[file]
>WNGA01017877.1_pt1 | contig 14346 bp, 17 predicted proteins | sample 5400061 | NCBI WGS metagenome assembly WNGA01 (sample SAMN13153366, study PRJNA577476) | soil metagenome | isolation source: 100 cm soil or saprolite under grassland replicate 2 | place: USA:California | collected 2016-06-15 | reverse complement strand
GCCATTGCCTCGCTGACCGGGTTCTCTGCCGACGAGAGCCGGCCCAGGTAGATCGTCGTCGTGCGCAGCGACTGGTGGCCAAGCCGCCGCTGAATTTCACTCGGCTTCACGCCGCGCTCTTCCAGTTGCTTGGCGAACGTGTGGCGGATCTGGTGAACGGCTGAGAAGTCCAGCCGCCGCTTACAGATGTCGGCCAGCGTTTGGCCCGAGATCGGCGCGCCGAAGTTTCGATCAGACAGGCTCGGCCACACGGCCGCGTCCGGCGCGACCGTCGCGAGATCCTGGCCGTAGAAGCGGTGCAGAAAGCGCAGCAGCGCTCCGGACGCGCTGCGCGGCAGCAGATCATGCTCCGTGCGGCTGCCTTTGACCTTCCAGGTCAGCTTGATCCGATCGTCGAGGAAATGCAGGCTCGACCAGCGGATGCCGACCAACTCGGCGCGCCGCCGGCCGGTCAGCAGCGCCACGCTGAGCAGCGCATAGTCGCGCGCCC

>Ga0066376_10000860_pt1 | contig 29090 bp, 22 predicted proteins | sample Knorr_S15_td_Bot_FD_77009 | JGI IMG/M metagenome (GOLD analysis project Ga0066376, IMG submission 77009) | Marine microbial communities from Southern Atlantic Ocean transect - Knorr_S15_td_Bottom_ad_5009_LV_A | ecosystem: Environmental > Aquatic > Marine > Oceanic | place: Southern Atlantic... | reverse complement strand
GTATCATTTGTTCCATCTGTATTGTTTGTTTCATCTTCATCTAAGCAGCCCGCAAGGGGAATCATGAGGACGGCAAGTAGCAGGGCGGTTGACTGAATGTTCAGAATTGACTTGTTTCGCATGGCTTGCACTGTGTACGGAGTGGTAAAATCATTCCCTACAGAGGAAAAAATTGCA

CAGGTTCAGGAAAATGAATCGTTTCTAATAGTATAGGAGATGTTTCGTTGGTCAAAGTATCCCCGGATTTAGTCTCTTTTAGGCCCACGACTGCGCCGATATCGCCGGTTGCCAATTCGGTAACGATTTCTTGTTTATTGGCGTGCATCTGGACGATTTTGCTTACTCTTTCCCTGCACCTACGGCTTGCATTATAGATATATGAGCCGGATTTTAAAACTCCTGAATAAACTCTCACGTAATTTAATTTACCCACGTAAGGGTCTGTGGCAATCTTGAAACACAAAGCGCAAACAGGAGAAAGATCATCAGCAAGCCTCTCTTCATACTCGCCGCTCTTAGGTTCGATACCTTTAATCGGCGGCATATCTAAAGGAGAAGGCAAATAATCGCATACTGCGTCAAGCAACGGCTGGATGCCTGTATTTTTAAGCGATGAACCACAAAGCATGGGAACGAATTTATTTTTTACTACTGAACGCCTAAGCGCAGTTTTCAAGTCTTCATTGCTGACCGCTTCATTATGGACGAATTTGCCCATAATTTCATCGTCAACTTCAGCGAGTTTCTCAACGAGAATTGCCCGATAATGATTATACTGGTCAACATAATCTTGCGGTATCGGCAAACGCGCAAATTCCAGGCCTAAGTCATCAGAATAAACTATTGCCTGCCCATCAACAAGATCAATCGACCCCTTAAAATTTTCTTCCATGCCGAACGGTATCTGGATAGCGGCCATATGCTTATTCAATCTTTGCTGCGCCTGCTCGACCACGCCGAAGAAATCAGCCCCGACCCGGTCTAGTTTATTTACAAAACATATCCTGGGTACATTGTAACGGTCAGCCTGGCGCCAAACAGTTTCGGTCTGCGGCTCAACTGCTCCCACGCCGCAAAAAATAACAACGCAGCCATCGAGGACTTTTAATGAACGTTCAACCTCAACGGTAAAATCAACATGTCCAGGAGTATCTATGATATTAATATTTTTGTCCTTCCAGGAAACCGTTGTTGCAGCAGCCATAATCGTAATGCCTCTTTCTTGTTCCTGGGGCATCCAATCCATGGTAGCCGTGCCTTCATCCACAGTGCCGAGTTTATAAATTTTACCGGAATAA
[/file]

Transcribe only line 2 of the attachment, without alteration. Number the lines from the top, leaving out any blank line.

GCCATTGCCTCGCTGACCGGGTTCTCTGCCGACGAGAGCCGGCCCAGGTAGATCGTCGTCGTGCGCAGCGACTGGTGGCCAAGCCGCCGCTGAATTTCACTCGGCTTCACGCCGCGCTCTTCCAGTTGCTTGGCGAACGTGTGGCGGATCTGGTGAACGGCTGAGAAGTCCAGCCGCCGCTTACAGATGTCGGCCAGCGTTTGGCCCGAGATCGGCGCGCCGAAGTTTCGATCAGACAGGCTCGGCCACACGGCCGCGTCCGGCGCGACCGTCGCGAGATCCTGGCCGTAGAAGCGGTGCAGAAAGCGCAGCAGCGCTCCGGACGCGCTGCGCGGCAGCAGATCATGCTCCGTGCGGCTGCCTTTGACCTTCCAGGTCAGCTTGATCCGATCGTCGAGGAAATGCAGGCTCGACCAGCGGATGCCGACCAACTCGGCGCGCCGCCGGCCGGTCAGCAGCGCCACGCTGAGCAGCGCATAGTCGCGCGCCC